Diana Magnay – Sky News Feb 20, 2019
Vladimir Putin has warned Moscow will match any US move to deploy nuclear missiles closer to Russia by placing its own missiles closer to the US or by deploying new, faster missiles.
The Russian president issued a clear message to American politicians in his annual state of the nation address.
“Let them calculate the range and speed of our weapons systems,” he said.
“Only then should they make decisions that pose a serious threat to our country.”
It is one step further than he has gone before.
If the US was to place intermediate-range missiles in Europe pointing in Russia’s direction, Russia has made clear it would respond.
Today Mr Putin added that it would not just be the host countries for those missile defence systems which Russia would draw into range but those countries where the decision-makers are based.
Russia has long professed regret over the steady dismantling of the Cold War-era security architecture, first the US decision to withdraw from the Anti-Ballistic Missile Treaty in 2002 and now from the Intermediate-range Nuclear Forces (INF) Treaty.
To the US and NATO, that regret is entirely disingenuous as is the position President Putin repeated today that Russia’s military build-up is purely defensive.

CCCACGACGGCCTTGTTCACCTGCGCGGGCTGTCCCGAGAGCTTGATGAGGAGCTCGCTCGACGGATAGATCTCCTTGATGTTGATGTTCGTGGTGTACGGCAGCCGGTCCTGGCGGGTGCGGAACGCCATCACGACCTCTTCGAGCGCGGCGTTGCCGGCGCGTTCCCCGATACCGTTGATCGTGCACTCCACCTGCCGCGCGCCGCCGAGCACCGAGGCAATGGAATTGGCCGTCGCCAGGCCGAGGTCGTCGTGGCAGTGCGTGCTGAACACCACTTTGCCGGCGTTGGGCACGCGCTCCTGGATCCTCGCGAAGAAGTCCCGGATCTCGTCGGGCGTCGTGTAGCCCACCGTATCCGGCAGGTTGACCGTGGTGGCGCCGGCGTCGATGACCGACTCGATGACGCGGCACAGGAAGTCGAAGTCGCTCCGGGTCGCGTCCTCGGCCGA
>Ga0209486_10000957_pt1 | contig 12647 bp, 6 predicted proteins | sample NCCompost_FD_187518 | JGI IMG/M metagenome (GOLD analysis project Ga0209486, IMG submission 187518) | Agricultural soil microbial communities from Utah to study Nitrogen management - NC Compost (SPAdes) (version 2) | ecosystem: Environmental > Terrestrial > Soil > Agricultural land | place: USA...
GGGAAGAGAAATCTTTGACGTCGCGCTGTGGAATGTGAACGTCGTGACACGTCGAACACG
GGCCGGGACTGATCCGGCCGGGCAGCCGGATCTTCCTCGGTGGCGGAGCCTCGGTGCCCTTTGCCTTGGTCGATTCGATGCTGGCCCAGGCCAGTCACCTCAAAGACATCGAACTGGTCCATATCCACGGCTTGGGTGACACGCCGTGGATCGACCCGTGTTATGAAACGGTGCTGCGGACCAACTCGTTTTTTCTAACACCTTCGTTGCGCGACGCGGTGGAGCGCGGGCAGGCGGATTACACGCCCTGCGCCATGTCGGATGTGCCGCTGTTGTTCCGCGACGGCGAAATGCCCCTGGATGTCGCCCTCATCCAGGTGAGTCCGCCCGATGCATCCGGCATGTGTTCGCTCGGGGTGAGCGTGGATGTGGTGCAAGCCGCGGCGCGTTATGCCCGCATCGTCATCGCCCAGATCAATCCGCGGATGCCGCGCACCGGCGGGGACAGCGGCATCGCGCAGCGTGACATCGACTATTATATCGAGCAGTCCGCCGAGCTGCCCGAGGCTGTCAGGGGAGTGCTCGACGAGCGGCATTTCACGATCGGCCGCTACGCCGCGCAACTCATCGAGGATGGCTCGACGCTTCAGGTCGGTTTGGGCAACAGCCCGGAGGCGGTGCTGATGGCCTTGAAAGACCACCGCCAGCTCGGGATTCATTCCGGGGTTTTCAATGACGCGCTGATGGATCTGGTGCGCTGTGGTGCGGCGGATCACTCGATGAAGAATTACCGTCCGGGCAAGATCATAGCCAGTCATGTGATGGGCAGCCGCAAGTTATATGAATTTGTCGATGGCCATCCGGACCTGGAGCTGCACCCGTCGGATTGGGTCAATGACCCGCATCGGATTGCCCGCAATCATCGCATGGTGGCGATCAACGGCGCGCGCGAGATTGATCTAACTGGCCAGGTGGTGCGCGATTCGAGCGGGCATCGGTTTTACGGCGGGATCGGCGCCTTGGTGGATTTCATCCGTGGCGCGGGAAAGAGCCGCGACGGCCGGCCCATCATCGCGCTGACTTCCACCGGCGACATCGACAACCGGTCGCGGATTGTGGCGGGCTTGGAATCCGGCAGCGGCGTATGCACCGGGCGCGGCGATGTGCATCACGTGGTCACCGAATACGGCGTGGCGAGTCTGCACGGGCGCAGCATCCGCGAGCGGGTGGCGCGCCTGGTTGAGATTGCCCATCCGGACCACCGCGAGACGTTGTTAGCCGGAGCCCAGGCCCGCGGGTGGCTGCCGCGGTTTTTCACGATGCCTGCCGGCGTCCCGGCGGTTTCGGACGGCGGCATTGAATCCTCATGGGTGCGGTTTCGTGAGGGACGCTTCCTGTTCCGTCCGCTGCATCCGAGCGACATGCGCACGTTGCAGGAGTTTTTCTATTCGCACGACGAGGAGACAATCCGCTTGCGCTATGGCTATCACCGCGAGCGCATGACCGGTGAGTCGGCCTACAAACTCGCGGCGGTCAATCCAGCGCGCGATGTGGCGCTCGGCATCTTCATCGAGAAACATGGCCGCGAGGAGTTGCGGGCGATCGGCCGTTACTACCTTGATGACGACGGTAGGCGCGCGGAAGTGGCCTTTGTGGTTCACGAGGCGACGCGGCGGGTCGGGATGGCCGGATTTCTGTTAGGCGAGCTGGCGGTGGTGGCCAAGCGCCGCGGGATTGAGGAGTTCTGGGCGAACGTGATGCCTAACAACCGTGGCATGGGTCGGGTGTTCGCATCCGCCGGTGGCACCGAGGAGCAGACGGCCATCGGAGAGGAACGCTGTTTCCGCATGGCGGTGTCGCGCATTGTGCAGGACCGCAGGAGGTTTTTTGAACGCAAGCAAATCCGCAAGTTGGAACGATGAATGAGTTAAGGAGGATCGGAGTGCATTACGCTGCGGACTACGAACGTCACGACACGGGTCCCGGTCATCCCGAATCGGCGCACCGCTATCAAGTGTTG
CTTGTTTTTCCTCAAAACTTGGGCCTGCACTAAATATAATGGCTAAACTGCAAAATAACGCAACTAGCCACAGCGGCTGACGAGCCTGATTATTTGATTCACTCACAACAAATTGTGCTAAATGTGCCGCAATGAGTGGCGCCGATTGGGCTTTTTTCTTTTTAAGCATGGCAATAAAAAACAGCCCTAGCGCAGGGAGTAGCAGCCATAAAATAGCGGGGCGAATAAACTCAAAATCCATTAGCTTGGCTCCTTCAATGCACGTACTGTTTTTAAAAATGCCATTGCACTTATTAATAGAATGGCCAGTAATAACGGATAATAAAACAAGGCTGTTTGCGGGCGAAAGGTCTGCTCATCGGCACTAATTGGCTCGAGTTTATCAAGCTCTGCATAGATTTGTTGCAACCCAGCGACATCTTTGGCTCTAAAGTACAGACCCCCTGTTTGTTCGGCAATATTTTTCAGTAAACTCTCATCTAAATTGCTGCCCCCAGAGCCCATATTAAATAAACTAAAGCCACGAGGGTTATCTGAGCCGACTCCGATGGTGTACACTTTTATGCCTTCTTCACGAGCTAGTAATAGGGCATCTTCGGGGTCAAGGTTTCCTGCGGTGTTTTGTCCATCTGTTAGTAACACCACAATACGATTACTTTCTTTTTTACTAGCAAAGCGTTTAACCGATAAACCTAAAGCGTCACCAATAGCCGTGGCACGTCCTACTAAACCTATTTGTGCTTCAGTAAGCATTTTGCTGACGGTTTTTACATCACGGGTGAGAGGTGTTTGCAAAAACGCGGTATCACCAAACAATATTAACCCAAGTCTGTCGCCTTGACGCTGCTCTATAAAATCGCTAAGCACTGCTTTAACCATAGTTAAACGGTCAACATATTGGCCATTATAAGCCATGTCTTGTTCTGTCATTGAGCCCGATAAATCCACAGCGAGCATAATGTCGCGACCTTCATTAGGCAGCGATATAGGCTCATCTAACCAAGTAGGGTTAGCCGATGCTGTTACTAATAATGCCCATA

As each side trades accusations over who breached the treaty, this speech was a reminder, just in case anyone needed it, that Russia will be ready for a more dangerous, post-INF world.
But this was a shorter and altogether less belligerent address than last year’s.
The bulk was devoted to domestic issues, an attempt to win over a public increasingly on edge after last year’s massively unpopular pension reforms and a general squeeze on living standards.
Mr Putin must have reckoned he would do better with promises to fill fridges than flood TV screens with images of hypersonic missiles.
He also touched on one theme he has touched on before – economic crimes and the propensity for businessmen in Russia to sit behind bars on potentially trumped up charges.
Honest businesses should not have to fear criminal prosecution, he said.
One of Russia’s most prominent foreign investors, Michael Calvey of private equity fund Baring Vostok, is doing just that.
He and five others were arrested last week on embezzlement charges. Their request for bail and house arrest was promptly rejected.
The case has shocked the investment community. Former finance minister Alexei Kudrin called it an “emergency” for the Russian economy.
The Kremlin has tried to distance the president from the affair, saying the matter must follow due process in the courts.
This is as close as Russia’s president has come to commenting. It followed a long directive to the government to promote entrepreneurialism, invest in start-ups and shape a new digital economy.
That is exactly what private equity fund Baring Vostok has done for the past 25 years.
The way Calvey’s case goes from here may indicate whether Mr Putin wants to reduce business risk for foreigners too or whether he has calculated the cost and decided he just does not need them anymore.